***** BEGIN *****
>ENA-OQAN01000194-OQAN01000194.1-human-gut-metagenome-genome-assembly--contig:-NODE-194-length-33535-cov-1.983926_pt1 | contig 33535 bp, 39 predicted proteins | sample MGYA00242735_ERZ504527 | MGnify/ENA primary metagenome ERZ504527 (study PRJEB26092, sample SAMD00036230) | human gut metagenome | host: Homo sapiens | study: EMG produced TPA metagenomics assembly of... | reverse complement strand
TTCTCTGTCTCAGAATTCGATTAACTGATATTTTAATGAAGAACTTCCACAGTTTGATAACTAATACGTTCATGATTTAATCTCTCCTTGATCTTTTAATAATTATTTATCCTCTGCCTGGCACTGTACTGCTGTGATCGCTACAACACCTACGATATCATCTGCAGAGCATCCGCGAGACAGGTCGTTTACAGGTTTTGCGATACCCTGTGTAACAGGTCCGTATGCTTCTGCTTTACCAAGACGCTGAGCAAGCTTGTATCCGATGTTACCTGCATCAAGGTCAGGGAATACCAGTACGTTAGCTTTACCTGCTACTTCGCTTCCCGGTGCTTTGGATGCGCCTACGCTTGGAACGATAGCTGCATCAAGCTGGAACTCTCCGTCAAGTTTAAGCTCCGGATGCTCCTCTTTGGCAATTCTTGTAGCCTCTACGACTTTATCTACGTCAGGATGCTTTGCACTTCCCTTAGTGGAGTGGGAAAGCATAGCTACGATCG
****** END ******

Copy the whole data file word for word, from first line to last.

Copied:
>ENA-OQAN01000194-OQAN01000194.1-human-gut-metagenome-genome-assembly--contig:-NODE-194-length-33535-cov-1.983926_pt1 | contig 33535 bp, 39 predicted proteins | sample MGYA00242735_ERZ504527 | MGnify/ENA primary metagenome ERZ504527 (study PRJEB26092, sample SAMD00036230) | human gut metagenome | host: Homo sapiens | study: EMG produced TPA metagenomics assembly of... | reverse complement strand
TTCTCTGTCTCAGAATTCGATTAACTGATATTTTAATGAAGAACTTCCACAGTTTGATAACTAATACGTTCATGATTTAATCTCTCCTTGATCTTTTAATAATTATTTATCCTCTGCCTGGCACTGTACTGCTGTGATCGCTACAACACCTACGATATCATCTGCAGAGCATCCGCGAGACAGGTCGTTTACAGGTTTTGCGATACCCTGTGTAACAGGTCCGTATGCTTCTGCTTTACCAAGACGCTGAGCAAGCTTGTATCCGATGTTACCTGCATCAAGGTCAGGGAATACCAGTACGTTAGCTTTACCTGCTACTTCGCTTCCCGGTGCTTTGGATGCGCCTACGCTTGGAACGATAGCTGCATCAAGCTGGAACTCTCCGTCAAGTTTAAGCTCCGGATGCTCCTCTTTGGCAATTCTTGTAGCCTCTACGACTTTATCTACGTCAGGATGCTTTGCACTTCCCTTAGTGGAGTGGGAAAGCATAGCTACGATCG